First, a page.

Courtesy of IZA
School closures have been among the most common non-pharmaceutical interventions to slow down the spread of the novel coronavirus. According to UNESCO estimates over 60% of the world’s student population have been affected. Experts estimate the economic and social costs of school closures to reach up to US$ 15 trillion of lifetime income. Despite these costs, policymakers remain hesitant to comprehensively re-open schools. Regular media reports about local outbreaks and quarantining of school cohorts spread the fear of creating new infection hot spots in schools.
A new IZA study by Ingo Isphording, Marc Lipfert, and Nico Pestel suggests that this fear might be unwarranted – at least under certain circumstances. The researchers exploit as a “natural experiment” the schedule of staggered school summer breaks across German states to estimate the effect of the end of summer breaks on newly confirmed cases of SARS-CoV-2 infections. Methodologically, they apply a so-called event study analysis that compares the daily difference in county-level case numbers between states where summer breaks end with those states where schools are still closed and re-open later.
The figure below highlights their results. Each point on the thick black line corresponds to a change of the difference between counties in “opening” states and states that do not (yet) experience the end of summer break, relative to the first day after the end of summer break. The “flat trend” before the end of summer breaks shows that differences did not vary before school re-openings. Differences emerge only after the end of school breaks. This pattern corroborates the researchers’ assumption to actually estimating a causal effect of the end of summer breaks.
After summer breaks, relative case numbers even went down
After the end of summer breaks, relative numbers of newly confirmed case numbers gradually decrease in re-opening states relative to those not (yet) re-opening. The effect is sizeable: Three weeks after the summer break, the difference accounts for 0.55 fewer cases per 100,000 inhabitants per day – about 27 percent of a typical difference between two daily counts before the end of summer breaks. The effect is concentrated among age groups of school-aged children and their parents. At-risk groups aged 60+ are not affected.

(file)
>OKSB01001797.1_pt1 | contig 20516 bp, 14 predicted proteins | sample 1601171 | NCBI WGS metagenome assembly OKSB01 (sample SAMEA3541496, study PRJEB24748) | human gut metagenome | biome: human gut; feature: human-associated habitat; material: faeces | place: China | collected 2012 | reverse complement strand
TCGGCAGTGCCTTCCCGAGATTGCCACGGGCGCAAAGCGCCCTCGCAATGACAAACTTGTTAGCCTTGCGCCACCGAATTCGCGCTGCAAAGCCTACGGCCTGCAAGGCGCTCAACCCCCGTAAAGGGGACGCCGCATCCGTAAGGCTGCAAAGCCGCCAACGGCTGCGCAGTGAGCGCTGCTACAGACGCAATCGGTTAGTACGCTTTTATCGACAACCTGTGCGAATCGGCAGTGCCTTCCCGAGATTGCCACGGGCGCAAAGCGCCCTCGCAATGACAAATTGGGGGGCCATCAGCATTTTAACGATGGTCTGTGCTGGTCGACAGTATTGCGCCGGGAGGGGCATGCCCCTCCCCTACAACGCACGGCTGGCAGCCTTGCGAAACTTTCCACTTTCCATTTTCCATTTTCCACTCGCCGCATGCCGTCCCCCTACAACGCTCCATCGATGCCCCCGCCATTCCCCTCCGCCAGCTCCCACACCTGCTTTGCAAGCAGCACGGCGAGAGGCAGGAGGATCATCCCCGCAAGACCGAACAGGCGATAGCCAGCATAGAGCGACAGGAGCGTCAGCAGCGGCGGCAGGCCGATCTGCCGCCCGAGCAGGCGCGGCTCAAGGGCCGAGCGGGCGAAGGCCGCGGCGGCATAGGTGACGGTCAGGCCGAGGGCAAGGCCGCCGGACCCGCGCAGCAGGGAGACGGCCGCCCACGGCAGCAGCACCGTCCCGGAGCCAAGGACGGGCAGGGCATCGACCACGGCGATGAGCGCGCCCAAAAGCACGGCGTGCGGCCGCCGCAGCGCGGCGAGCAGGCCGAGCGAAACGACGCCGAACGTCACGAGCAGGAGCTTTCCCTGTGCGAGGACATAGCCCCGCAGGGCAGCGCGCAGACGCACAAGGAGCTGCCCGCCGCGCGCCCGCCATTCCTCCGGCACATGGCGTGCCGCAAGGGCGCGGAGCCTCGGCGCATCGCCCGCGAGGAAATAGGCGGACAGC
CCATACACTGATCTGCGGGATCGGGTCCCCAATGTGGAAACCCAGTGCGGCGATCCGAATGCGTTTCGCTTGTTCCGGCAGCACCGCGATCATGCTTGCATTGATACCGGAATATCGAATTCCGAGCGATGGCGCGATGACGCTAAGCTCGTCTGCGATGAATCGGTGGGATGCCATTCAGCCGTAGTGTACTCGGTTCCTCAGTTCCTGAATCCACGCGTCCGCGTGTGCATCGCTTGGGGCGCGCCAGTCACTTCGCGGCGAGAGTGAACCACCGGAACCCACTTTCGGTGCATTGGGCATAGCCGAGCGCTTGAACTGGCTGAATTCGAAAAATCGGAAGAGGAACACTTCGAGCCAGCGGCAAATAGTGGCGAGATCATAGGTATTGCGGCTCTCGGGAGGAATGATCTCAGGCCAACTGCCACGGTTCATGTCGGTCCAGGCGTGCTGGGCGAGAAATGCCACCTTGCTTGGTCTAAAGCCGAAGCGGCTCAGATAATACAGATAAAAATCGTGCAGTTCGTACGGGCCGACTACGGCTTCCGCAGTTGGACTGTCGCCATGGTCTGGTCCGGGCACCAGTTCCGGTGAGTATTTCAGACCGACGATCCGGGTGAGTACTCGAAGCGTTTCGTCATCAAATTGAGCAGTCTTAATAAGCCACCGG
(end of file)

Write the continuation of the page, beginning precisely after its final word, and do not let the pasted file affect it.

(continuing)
“This result certainly ran counter our own priors,” says Ingo Isphording. As the authors themselves, politicians and the broader public were very concerned about the school re-openings which were a common topic in media debates. The authors thus corroborated their findings with a large number of different specifications, yet in none they find a positive effect of the school re-openings on new confirmed cases.
Taking a closer look at the underlying situation the results are based on, the authors present several mechanisms that could explain the lack of the expected positive effect of the school re-openings. School re-openings happened during a time of low overall infection rates. Schools applied strict hygiene measures, including mask wearing, teaching in small fixed groups, and rapid testing and quarantining of classes where a student or teacher has tested positive. Thus, the analyzed school re-openings were likely not the flip side of the coin of comprehensive school closures during a phase of exponential growth in case numbers in March and April. Finally, the authors argue that school re-openings increased precautions as symptomatic children were rapidly quarantined. “When the consequence of a running nose is that your kid cannot go to school for some days, you think twice of letting your kid play in closed quarters with others,” says Ingo Isphording.
The results bear implications for policymakers in countries where schools are yet to be re-opened. It shows that in a situation where schools re-open under strict hygiene measures, case numbers do not necessarily increase after school re-openings, despite large media attention to single arising cases. “200 kids in quarantine might make a good newspaper headline, but they just show that our system of containing the spread in schools actually works,” says Isphording.
Freely available rapid testing for teachers and students as well as decentralized quarantine and containment measures appear to be sufficient – in a situation of low community spread – to keep the pandemic under control and simultaneously allow for universal in-class teaching. Given the high immediate and longer-run human capital costs of school closures, the results might help to re-evaluate the cost-benefit considerations of moving back to on-site schooling, and closing schools in response to newly rising numbers. Yet, in doing so, the context of the estimation of a situation of low community spread and the restricted time horizon of three weeks after the school re-openings has to be kept in mind.
See the full report here.